The only thing better than when something you've long hoped for happens, is when something that you never would have dreamed to hope for happens.
I'll just blurt it, because it's on the back of Ida, Always. In print. (so, it's real, right?)
Judith Viorst, read Ida, Always.
Judith—Alexander, Barney, If I Were In Charge of the World, And Two Boys Booed, and oh-so much more—Viorst. Yup. And she wrote are you-pranking-me words about Ida, Always. When I found this out, I fell out of my chair and was temporarily unafraid of poisonous snakes.
A little over a year ago I was listening to children's literature historian Leonard Marcus speaking about Judith Viorst. He was talking about her children's books, her poetry, her work for adults, and about how she had later gone back to school for psychoanalysis. And I thought...oh! Duh. That's the answer to that homework I never did.
See, when I was in theatre school, during undergrad, one teacher told us as we tried to forge paths in the less than clear and linear world of the arts, we should think of somebody whose work, career, and way of being in the world we admired...you know, who we wanted to be when we grew up. For "homework" we were to find out as much as possible about this person's career and life choices, and keep it in mind as a kind of map of the footsteps you wanted to follow. I got stumped, never did the homework, never made a map, and I've been stumbling and flailing around with my pajamas on backwards ever since (which is sometimes incredibly fun, and other times, freaks me out.)
Then, years later, I'm sitting there thinking about Judith Viorst. Hm. Maybe that's who I have wanted to be when I grew-up. After all, I've always loved her writing, and If I Was In Charge of The World saved some of my earliest teaching artist days. After all, Judith Viorst intended to be a writer from age seven (when she thought all poems had to have a dead body in them) but she didn't publish until much later than she'd intended (after working in publishing and a stint as a garment district model for water-proof dresses!) I also went a tad, ahem, past my intended debut date that was supposed to be at the end of second grade. After all, Judith Viorst writes children's books, poetry, adult fiction, non-fiction, articles, and more; I still play around with plays, groan-up fiction, education articles (and trying out blarging.) Judith Viorst, went back to school, for psychoanalysis. I was in the first year of a full time masters program in social work—while also writing and teaching and waking up every day asking myself, what the heck am I doing? But Judith Viorst had done it, so maybe I'm not totally upside down. Phew. Okay. Maybe I had been following a map, just one I hadn't realized I'd picked up.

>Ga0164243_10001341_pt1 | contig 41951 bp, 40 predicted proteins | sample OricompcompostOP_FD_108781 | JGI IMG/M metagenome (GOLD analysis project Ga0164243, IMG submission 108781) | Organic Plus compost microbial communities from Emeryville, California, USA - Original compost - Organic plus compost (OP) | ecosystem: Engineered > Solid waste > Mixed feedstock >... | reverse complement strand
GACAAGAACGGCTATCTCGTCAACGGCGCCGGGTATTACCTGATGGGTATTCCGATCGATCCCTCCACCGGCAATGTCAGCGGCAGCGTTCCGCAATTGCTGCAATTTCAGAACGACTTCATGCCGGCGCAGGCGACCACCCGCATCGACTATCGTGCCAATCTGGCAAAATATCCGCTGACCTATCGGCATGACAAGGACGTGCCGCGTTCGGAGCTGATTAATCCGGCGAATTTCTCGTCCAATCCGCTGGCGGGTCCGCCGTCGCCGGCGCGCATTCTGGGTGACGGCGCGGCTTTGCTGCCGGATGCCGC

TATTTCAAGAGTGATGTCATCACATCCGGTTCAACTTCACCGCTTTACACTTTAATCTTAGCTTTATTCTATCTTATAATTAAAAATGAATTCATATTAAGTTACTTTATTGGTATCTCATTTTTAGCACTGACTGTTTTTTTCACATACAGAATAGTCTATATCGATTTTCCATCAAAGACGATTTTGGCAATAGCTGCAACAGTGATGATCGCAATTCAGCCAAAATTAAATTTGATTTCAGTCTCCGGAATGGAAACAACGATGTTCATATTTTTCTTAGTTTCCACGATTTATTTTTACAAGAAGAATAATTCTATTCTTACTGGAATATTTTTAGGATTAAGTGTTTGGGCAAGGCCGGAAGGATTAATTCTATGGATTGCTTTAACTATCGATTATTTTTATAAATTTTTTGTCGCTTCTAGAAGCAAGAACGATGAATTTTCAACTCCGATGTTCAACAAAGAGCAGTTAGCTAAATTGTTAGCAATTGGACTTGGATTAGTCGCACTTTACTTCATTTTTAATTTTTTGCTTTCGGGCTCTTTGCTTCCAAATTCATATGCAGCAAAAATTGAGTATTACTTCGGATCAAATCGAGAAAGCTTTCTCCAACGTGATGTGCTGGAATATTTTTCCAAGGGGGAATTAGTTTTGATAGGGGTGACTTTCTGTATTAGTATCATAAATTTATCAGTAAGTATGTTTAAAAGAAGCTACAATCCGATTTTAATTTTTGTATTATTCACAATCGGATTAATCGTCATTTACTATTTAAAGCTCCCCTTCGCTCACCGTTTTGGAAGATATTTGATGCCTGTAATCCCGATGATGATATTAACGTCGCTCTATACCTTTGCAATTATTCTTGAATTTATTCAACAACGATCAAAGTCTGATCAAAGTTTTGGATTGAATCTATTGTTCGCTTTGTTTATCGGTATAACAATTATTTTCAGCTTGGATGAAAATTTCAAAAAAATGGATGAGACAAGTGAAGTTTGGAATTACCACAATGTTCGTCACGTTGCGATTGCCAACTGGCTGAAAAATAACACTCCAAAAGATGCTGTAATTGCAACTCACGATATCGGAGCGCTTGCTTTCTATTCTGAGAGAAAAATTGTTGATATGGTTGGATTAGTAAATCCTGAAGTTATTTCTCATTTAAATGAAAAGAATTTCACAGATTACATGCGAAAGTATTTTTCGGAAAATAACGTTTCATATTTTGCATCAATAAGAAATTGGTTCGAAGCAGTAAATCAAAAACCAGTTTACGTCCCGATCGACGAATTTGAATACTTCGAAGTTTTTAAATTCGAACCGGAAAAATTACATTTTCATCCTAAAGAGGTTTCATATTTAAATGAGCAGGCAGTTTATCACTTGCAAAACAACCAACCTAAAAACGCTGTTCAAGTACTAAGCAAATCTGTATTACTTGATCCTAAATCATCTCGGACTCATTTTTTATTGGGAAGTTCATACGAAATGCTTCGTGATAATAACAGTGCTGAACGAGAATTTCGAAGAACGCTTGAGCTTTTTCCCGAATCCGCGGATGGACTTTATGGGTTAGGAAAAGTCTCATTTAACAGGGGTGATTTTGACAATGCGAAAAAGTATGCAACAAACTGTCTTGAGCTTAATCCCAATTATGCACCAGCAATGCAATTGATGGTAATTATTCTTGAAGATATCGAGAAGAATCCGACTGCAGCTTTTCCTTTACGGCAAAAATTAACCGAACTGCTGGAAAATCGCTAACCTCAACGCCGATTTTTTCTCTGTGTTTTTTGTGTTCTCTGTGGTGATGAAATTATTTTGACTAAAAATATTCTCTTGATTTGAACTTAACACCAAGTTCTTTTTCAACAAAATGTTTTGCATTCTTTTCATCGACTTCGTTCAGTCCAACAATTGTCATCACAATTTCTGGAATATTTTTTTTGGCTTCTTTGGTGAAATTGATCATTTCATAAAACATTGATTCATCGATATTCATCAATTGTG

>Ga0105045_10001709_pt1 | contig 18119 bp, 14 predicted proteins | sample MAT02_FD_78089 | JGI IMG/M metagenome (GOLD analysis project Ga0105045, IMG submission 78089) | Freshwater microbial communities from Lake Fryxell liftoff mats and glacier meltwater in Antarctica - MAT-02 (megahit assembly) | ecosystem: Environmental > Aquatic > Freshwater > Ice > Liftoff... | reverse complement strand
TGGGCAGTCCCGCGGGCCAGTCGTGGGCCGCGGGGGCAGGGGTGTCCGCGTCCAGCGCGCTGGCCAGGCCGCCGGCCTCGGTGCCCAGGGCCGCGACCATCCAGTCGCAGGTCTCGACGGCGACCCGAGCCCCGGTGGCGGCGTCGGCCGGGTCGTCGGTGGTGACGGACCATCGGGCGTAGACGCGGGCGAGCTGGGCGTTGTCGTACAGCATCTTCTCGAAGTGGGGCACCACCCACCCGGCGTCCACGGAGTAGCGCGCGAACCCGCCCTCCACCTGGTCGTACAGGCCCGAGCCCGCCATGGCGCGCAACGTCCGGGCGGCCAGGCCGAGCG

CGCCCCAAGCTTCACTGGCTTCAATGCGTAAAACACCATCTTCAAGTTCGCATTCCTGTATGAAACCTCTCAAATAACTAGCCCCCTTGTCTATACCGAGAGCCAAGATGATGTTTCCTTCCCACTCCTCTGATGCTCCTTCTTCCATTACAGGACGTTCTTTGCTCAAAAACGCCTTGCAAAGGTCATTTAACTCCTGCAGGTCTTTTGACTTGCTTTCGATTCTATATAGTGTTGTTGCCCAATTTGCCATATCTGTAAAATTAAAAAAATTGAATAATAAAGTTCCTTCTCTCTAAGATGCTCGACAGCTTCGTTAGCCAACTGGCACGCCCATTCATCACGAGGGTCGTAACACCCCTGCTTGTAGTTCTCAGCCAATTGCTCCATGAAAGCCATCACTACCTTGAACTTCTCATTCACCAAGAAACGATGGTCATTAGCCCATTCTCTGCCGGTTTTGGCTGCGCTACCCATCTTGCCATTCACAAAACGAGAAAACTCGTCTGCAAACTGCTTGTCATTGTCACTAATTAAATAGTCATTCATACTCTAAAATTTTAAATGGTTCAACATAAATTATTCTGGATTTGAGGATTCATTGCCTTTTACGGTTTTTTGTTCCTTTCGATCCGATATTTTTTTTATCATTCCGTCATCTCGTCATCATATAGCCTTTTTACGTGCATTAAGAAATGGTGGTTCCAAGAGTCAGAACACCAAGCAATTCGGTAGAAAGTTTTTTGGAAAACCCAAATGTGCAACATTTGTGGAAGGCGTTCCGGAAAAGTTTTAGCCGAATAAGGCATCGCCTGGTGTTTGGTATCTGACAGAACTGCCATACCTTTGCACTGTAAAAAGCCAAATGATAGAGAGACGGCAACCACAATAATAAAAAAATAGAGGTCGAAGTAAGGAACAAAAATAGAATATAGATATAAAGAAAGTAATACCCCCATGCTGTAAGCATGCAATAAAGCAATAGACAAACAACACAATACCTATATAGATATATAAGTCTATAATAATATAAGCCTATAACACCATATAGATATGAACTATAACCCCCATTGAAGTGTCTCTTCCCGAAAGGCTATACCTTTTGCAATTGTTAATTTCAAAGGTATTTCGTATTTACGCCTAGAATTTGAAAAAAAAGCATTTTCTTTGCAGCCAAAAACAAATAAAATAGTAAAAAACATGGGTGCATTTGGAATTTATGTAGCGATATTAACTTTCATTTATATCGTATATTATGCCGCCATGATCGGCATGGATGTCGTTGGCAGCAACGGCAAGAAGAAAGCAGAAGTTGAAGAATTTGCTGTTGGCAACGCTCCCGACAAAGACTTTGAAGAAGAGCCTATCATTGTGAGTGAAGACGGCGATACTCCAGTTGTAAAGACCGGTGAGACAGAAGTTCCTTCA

I thought about writing her a letter. A fan letter. But I had never been a fan mail writer. It never occurred to me that anyone would care if I liked or admired them. (The only one I ever did write, to Robert Sean Leonard— geez, was that some dorky writing.) Plus, I thought, maybe I'd unconsciously followed her footsteps too close. After all, Judith Viorsts first books were about a bad day, and death and grief, and my first books....yeesh. See, another acting teacher had once said never to get on a stage with a child or an animal, because you'll look like a phoney next to their natural radiant presence. Errr, why had I written a book about death and grief for children when the world has The Tenth Good Thing About Barney? What a dope. But, Charles was already at work illustrating Ida. Nothing to do about it. Maybe nobody will notice. At least, Judith Viorst certainly won't notice. Why would she ever even hear about, let alone read my book?
So, then it's July and I'm in the middle of 1,000 acres of pastures in Wyoming in the first days of a writing retreat at the Jentel Artist Residency. I got on the internet to email some folks and to research bull and rattle snakes. Cause they were everywhere in the beautiful pastures. And I was, uh, rattled. And my editor Emma had written me a note saying, guess what? Um, Judith Viorst had read, Ida, Always and had written this about it...
So I fell off my chair.
And roamed around in the pastures for a few hours, forgetting to be afraid of snakes, and asking the cows, do you freaking believe this? Cause I suspected once I told humans, it'd turn out that really I'd been bit by a snake and was having a venomous delusion.
But now it's on the back of the book.
So, I finally wrote Judith Viorst a dorky thank-you piece of fan mail.
If Judith Viorst read something I wrote, Anything Can Happen, people. So you might as well follow in some big, deep, footsteps. Dream of being surprised—not by snakes — but, by wow-oh-wow.
Judith Viorst reports she's always full of energy, makes every self-imposed deadlines, and is super-duper organized. I seem to have missed these footsteps. But now that I'm doing my homework, I'm on it—just as soon as I figure out how to turn these pajamas around the right way.